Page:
Pentecost 3; June 14, 2020
I’ve been asked in our parish survey to reflect about “How to Pray.” One sermon will only allow me to present an “appetizer” about prayer.
The purpose of prayer is to realize and experience our Sacred Unity in being One with God. There is no distance between God and us. Prayer in its various forms helps us to realize our Sacred Unity. To think that God is far away is actually an illusion as we are the ones who for whatever reason have created the feelings of distance.
The Psalms are full of examples of prayer, both liturgically formed and organized to be said by the community and personal expressions of the heart and mind.
Corporate prayer found in resources such as our prayer book, help us to pray by shaping the mind and heart to pray in line with God’s nature and will. Else prayer could be attached to self-will run riot, such as in the words of the song, “O Lord, why don’t you buy me a color TV, or a Mercedes Benz and so on, imagining God to be a celestial bell hop who waits on our every whim.
The psalms also offer examples of the spontaneous sharing of ones thoughts and feelings with God, emptying ourselves to God and then after fully emptied, listening in wait to receive the Presence of God in whatever form it may come.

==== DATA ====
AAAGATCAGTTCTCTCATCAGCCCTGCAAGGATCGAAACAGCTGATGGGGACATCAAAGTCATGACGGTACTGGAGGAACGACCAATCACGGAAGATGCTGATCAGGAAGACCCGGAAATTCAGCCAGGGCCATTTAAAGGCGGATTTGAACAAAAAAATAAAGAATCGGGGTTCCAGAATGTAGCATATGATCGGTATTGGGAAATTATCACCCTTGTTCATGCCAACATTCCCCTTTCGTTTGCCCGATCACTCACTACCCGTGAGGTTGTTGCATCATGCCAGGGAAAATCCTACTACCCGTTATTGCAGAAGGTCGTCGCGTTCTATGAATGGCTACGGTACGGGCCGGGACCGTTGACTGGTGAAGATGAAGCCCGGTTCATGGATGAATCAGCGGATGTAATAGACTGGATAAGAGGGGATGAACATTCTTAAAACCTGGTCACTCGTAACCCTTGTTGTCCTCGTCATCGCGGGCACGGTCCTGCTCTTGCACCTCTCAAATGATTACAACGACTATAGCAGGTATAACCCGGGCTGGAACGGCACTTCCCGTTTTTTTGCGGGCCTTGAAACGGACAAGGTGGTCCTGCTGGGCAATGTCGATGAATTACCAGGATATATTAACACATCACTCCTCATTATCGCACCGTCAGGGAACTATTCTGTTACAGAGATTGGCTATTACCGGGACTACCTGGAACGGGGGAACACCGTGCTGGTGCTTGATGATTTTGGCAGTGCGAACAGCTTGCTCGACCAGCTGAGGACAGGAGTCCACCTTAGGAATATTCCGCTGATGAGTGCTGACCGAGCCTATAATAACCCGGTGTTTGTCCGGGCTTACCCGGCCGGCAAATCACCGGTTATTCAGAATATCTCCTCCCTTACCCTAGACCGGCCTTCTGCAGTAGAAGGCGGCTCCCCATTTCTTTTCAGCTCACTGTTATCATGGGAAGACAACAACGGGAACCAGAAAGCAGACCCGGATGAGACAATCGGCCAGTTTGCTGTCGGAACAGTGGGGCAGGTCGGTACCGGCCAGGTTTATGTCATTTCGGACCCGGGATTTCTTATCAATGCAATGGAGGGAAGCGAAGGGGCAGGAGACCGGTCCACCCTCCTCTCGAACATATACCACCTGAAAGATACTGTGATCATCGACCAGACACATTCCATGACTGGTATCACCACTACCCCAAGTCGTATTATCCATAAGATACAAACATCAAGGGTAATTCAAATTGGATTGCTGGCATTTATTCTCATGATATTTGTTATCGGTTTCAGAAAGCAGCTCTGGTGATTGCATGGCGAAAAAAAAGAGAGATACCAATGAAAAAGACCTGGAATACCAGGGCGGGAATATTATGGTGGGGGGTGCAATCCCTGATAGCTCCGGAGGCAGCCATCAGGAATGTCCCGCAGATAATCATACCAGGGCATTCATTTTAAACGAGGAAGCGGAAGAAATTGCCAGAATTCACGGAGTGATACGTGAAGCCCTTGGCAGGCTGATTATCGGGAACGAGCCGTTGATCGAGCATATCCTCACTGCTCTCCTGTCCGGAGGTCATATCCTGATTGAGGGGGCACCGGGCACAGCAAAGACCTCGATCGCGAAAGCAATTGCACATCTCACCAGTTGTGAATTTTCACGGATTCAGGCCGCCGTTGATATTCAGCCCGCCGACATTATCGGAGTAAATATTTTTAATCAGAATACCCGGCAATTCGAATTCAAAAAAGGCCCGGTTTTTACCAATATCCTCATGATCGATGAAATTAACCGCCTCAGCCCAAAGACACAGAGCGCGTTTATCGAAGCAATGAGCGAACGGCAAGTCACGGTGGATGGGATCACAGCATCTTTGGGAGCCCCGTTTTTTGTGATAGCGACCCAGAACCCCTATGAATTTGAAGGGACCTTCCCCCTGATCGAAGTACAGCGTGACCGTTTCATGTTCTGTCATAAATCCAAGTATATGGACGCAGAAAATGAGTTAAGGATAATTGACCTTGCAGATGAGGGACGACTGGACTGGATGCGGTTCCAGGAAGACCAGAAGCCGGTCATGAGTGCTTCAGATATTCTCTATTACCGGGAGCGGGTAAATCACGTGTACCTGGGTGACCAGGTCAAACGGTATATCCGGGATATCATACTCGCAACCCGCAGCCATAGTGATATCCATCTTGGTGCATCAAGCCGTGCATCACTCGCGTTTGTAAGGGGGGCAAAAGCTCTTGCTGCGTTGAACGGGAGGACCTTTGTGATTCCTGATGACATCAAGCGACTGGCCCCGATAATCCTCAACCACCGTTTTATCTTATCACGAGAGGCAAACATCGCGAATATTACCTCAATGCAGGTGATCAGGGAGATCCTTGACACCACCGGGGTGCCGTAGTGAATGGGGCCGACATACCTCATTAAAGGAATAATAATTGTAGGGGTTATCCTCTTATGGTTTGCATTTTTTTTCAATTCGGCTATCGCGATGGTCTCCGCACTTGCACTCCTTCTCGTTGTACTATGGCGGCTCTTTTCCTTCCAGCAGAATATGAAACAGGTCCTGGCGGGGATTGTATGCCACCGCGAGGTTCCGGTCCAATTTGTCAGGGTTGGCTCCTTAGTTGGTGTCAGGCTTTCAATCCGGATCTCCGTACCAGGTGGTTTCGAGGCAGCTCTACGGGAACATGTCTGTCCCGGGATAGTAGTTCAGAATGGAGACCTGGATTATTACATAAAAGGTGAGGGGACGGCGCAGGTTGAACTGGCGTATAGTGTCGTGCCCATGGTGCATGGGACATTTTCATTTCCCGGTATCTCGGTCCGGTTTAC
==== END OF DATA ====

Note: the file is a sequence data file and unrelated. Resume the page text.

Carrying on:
Another brief prayer I often use when suddenly faced with an unexpected situation or when feeling overwhelmed, is simply saying “Help!” “Help!” can be the most heartfelt and genuine prayer we can make.
I like the Road to Emmaus story when Cleopas and his friend are simply emptying their minds and hearts to Jesus spontaneously as they walked with him. It was only following their conversation when they sat in silence with Jesus as he broke bread with them, did they realize who he was and receive his presence. Sometimes we need to talk or write out our internal state of affairs as a preface to pray while the silence that follows is really where prayer and the bonding as One begins.
Jesus also gave us the Lord’s Prayer. The Lord’s Prayer is both a prayer in itself but also reveals the dynamics of prayer—its substance and its movement. The Lord’s Prayer reveals the Mystical Union into which we are invited into our all-embracing God for there is nowhere that God is not.
Mystical Union, impossible to define, as the outcome of prayer was described by St. Hildegard nine centuries ago as breathing in and breathing out the one breath of the universe. Our minds, unable to comprehend both what prayer is and who God is, must drop into the heart to meet God who lives within us.
The drawback to the Lord’s Prayer is that we have memorized it. This might sound confusing. Having memorized it, we too easily slip into automatic pilot, tending to increase our pace as we go along, and losing the depth and heart contact of each phrase with the Spirit who lives under the words.
This is why I suggest, when praying the Lord’s Prayer, of saying each phrase, then pausing for an inbreath and outbreath before inhaling again and voicing the next phrase on the outbreath. Give yourselves a chance to sink into the prayer and God to sink more deeply into us. I will address the Lord’s Prayer in its dynamic Aramaic roots and way of praying it another time.